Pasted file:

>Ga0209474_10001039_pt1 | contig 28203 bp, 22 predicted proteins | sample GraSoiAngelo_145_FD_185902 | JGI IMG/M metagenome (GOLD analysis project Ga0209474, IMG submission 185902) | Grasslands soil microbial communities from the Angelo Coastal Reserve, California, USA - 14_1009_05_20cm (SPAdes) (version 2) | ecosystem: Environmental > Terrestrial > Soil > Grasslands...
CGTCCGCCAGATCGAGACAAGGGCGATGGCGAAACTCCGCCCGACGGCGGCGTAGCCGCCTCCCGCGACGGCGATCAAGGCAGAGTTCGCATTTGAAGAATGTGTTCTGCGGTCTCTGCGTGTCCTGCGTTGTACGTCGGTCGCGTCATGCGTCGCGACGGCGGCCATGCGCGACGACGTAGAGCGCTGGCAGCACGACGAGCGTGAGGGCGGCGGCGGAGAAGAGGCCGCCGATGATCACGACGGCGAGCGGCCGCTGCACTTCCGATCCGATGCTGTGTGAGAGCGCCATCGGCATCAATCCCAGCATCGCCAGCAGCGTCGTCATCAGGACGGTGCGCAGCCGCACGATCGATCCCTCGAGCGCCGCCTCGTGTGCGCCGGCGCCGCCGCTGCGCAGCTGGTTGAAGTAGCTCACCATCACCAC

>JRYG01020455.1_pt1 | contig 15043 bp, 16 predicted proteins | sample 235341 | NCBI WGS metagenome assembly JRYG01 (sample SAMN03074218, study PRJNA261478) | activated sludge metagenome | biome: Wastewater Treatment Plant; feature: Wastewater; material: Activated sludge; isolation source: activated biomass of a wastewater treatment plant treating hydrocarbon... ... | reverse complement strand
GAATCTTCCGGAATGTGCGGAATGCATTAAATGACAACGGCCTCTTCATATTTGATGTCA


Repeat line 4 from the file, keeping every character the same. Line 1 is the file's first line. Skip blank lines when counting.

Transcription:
GAATCTTCCGGAATGTGCGGAATGCATTAAATGACAACGGCCTCTTCATATTTGATGTCA